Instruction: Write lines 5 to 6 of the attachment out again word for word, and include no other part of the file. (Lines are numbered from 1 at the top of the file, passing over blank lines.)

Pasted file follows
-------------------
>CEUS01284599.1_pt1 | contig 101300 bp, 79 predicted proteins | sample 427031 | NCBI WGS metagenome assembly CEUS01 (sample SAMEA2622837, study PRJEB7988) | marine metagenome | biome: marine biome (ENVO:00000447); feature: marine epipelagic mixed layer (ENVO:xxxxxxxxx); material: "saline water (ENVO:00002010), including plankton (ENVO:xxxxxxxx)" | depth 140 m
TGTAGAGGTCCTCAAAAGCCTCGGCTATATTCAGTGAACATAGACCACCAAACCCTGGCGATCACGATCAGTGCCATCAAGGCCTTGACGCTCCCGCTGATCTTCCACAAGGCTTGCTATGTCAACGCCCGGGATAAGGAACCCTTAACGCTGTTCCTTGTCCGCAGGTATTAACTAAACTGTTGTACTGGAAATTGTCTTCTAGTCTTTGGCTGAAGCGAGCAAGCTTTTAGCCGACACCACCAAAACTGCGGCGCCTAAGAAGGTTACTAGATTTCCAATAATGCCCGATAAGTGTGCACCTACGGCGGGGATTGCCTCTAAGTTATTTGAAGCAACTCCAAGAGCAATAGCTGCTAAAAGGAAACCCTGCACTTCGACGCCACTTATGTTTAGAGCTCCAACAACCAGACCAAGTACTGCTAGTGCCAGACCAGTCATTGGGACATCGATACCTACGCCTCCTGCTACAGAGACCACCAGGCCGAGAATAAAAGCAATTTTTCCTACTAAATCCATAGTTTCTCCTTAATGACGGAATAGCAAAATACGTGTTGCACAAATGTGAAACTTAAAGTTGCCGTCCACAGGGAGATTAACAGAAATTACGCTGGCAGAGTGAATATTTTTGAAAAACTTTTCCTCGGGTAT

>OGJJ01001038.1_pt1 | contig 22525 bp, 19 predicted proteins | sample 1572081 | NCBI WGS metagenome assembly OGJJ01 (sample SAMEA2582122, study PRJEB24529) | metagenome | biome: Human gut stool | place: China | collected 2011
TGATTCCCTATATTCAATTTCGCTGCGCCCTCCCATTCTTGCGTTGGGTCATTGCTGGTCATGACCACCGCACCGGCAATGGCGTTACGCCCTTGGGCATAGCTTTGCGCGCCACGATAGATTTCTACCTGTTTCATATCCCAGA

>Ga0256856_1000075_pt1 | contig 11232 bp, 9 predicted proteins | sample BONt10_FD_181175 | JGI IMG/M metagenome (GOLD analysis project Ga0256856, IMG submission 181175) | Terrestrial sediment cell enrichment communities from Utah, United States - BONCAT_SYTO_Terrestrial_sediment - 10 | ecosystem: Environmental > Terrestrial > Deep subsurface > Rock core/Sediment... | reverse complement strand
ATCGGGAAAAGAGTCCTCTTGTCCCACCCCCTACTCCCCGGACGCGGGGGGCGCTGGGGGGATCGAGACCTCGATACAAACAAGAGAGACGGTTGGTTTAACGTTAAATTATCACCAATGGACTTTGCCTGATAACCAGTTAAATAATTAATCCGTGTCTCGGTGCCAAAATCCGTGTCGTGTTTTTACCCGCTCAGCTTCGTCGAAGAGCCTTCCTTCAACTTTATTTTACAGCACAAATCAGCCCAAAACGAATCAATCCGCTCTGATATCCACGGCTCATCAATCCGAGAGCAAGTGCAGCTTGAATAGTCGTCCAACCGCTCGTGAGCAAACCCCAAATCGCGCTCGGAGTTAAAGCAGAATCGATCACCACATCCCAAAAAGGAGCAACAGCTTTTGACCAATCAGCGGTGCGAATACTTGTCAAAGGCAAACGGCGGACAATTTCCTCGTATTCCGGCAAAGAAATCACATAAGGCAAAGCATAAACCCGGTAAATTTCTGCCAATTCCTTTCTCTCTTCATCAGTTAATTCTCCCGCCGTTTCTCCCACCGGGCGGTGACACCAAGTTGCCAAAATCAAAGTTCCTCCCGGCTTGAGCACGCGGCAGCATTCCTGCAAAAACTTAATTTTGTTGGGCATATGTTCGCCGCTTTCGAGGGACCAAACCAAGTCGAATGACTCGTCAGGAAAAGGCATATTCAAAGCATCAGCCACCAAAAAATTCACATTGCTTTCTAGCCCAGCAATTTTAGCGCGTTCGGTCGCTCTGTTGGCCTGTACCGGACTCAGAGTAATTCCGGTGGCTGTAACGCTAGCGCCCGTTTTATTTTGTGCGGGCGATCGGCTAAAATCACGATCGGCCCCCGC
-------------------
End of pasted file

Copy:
>Ga0256856_1000075_pt1 | contig 11232 bp, 9 predicted proteins | sample BONt10_FD_181175 | JGI IMG/M metagenome (GOLD analysis project Ga0256856, IMG submission 181175) | Terrestrial sediment cell enrichment communities from Utah, United States - BONCAT_SYTO_Terrestrial_sediment - 10 | ecosystem: Environmental > Terrestrial > Deep subsurface > Rock core/Sediment... | reverse complement strand
ATCGGGAAAAGAGTCCTCTTGTCCCACCCCCTACTCCCCGGACGCGGGGGGCGCTGGGGGGATCGAGACCTCGATACAAACAAGAGAGACGGTTGGTTTAACGTTAAATTATCACCAATGGACTTTGCCTGATAACCAGTTAAATAATTAATCCGTGTCTCGGTGCCAAAATCCGTGTCGTGTTTTTACCCGCTCAGCTTCGTCGAAGAGCCTTCCTTCAACTTTATTTTACAGCACAAATCAGCCCAAAACGAATCAATCCGCTCTGATATCCACGGCTCATCAATCCGAGAGCAAGTGCAGCTTGAATAGTCGTCCAACCGCTCGTGAGCAAACCCCAAATCGCGCTCGGAGTTAAAGCAGAATCGATCACCACATCCCAAAAAGGAGCAACAGCTTTTGACCAATCAGCGGTGCGAATACTTGTCAAAGGCAAACGGCGGACAATTTCCTCGTATTCCGGCAAAGAAATCACATAAGGCAAAGCATAAACCCGGTAAATTTCTGCCAATTCCTTTCTCTCTTCATCAGTTAATTCTCCCGCCGTTTCTCCCACCGGGCGGTGACACCAAGTTGCCAAAATCAAAGTTCCTCCCGGCTTGAGCACGCGGCAGCATTCCTGCAAAAACTTAATTTTGTTGGGCATATGTTCGCCGCTTTCGAGGGACCAAACCAAGTCGAATGACTCGTCAGGAAAAGGCATATTCAAAGCATCAGCCACCAAAAAATTCACATTGCTTTCTAGCCCAGCAATTTTAGCGCGTTCGGTCGCTCTGTTGGCCTGTACCGGACTCAGAGTAATTCCGGTGGCTGTAACGCTAGCGCCCGTTTTATTTTGTGCGGGCGATCGGCTAAAATCACGATCGGCCCCCGC